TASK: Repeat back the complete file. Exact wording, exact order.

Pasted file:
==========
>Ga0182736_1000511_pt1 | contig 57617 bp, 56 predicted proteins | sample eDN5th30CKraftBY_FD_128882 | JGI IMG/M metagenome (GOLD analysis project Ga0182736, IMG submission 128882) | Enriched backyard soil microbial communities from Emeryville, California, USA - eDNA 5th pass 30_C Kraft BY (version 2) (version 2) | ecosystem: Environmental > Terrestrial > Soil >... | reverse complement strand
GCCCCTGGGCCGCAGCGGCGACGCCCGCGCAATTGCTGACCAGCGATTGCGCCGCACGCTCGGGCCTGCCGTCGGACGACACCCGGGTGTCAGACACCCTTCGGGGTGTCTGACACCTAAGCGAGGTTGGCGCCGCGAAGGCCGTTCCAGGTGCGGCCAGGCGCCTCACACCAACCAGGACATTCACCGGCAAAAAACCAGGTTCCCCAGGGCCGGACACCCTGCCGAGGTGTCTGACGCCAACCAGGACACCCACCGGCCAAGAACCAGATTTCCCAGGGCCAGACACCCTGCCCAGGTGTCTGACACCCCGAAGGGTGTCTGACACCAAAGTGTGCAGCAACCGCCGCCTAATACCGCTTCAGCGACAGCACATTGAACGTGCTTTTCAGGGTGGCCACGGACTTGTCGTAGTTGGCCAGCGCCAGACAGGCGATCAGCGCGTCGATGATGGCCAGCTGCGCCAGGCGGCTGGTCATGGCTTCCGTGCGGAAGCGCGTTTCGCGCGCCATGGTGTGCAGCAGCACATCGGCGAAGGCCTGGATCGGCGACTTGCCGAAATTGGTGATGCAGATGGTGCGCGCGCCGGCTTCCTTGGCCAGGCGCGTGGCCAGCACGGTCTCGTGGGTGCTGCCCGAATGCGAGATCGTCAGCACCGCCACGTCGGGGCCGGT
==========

>Ga0182736_1000511_pt1 | contig 57617 bp, 56 predicted proteins | sample eDN5th30CKraftBY_FD_128882 | JGI IMG/M metagenome (GOLD analysis project Ga0182736, IMG submission 128882) | Enriched backyard soil microbial communities from Emeryville, California, USA - eDNA 5th pass 30_C Kraft BY (version 2) (version 2) | ecosystem: Environmental > Terrestrial > Soil >... | reverse complement strand
GCCCCTGGGCCGCAGCGGCGACGCCCGCGCAATTGCTGACCAGCGATTGCGCCGCACGCTCGGGCCTGCCGTCGGACGACACCCGGGTGTCAGACACCCTTCGGGGTGTCTGACACCTAAGCGAGGTTGGCGCCGCGAAGGCCGTTCCAGGTGCGGCCAGGCGCCTCACACCAACCAGGACATTCACCGGCAAAAAACCAGGTTCCCCAGGGCCGGACACCCTGCCGAGGTGTCTGACGCCAACCAGGACACCCACCGGCCAAGAACCAGATTTCCCAGGGCCAGACACCCTGCCCAGGTGTCTGACACCCCGAAGGGTGTCTGACACCAAAGTGTGCAGCAACCGCCGCCTAATACCGCTTCAGCGACAGCACATTGAACGTGCTTTTCAGGGTGGCCACGGACTTGTCGTAGTTGGCCAGCGCCAGACAGGCGATCAGCGCGTCGATGATGGCCAGCTGCGCCAGGCGGCTGGTCATGGCTTCCGTGCGGAAGCGCGTTTCGCGCGCCATGGTGTGCAGCAGCACATCGGCGAAGGCCTGGATCGGCGACTTGCCGAAATTGGTGATGCAGATGGTGCGCGCGCCGGCTTCCTTGGCCAGGCGCGTGGCCAGCACGGTCTCGTGGGTGCTGCCCGAATGCGAGATCGTCAGCACCGCCACGTCGGGGCCGGT